Have you ever tried touching yourself before you try to insert it? When you masturbate (and get aroused), the hole gets... bigger. It's easier to insert stuff up there when it's enlarged and lubricated from being aroused.

When I first got the diva cup, I couldn't get it in for the first two years. I think I wasn't sexually mature yet-- and I think you have to be in order to feel comfortable sticking stuff up there. I find sticking stuff up there when I am not ready causes a lot of anxiety-- does putting the tampon in make you anxious? Are you comfortable touching your vagina outside of putting tampons in? I'd try experiment with touching yourself so that you get comfortable with the feeling of being touched down there.

Don't worry about being in your 20's and never having used tampons. It's no big deal.
If you become comfortable enough later on, I recommend giving up the tampons altogether and getting a diva cup. They last longer, they're cheaper, they don't break inside you, they don't create garbage and they're a more ethical company than Tampax and Playtex.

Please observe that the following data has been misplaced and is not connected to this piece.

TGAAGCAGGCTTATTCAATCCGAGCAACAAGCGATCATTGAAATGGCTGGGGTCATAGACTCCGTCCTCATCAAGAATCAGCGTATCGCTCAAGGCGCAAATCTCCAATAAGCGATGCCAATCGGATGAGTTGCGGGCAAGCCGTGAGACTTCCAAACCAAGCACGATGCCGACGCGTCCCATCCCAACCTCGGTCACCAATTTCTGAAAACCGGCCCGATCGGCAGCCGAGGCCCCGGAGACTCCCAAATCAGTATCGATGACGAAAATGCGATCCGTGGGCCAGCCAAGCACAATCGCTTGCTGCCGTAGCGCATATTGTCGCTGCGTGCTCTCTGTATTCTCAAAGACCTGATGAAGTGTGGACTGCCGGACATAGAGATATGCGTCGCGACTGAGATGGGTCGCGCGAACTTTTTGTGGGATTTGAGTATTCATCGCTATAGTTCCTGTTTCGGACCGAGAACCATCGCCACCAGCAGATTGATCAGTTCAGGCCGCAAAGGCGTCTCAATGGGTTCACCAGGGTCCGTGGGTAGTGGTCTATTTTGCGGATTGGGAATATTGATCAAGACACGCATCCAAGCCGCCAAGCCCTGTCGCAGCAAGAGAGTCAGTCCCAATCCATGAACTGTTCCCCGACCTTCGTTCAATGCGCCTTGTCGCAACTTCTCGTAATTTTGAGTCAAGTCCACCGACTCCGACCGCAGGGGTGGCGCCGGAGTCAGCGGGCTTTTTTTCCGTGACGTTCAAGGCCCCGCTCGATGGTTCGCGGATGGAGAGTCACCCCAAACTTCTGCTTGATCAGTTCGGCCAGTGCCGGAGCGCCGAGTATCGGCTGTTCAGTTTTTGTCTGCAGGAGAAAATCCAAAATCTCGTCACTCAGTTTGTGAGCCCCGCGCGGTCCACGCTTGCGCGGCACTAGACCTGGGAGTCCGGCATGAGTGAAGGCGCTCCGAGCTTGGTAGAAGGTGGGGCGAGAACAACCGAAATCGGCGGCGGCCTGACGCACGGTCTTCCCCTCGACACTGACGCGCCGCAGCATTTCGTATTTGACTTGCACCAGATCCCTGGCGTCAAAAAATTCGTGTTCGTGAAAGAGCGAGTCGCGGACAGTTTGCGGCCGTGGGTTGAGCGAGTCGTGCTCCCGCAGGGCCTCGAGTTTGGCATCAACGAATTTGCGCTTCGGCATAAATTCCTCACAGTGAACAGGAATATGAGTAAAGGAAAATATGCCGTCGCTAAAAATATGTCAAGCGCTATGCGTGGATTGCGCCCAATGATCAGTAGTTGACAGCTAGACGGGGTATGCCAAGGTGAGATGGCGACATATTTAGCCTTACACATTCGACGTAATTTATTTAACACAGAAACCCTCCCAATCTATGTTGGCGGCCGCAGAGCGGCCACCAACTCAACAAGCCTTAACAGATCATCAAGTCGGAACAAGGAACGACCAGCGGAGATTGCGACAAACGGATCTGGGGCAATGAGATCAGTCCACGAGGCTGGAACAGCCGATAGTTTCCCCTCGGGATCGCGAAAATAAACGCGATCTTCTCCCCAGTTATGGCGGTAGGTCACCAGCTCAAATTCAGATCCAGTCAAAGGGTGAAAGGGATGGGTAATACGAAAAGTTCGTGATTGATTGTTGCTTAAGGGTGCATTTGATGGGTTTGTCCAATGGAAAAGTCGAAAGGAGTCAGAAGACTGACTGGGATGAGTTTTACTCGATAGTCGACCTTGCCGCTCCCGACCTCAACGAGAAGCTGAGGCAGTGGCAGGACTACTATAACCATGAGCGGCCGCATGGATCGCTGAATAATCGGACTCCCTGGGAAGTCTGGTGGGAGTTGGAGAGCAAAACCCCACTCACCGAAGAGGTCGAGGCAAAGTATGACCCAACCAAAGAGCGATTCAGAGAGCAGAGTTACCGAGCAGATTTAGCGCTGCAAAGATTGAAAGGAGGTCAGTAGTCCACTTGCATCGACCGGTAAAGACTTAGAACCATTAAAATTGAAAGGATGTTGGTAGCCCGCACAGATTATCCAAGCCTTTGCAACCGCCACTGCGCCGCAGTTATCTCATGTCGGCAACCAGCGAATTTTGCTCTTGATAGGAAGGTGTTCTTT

posted by costanza at 4:37 PM on June 19, 2012 [1 favorite]


I've had a lot of tampon issues, too. (HELLO INTERNET!!!) My issue ended up being my aim -- I wasn't getting it all the way in, and could therefore feel it, because I was hitting the wall of my vagina and thinking it was in. What works for me is sitting up very straight (so that my torso is pretty much perpendicular to the ground) and aiming straight up towards my head. This is unusual advice, so better advice may be just trying a bunch of different angles.

Good luck to you -- it can be maddening! It took me many years of trying to get it right.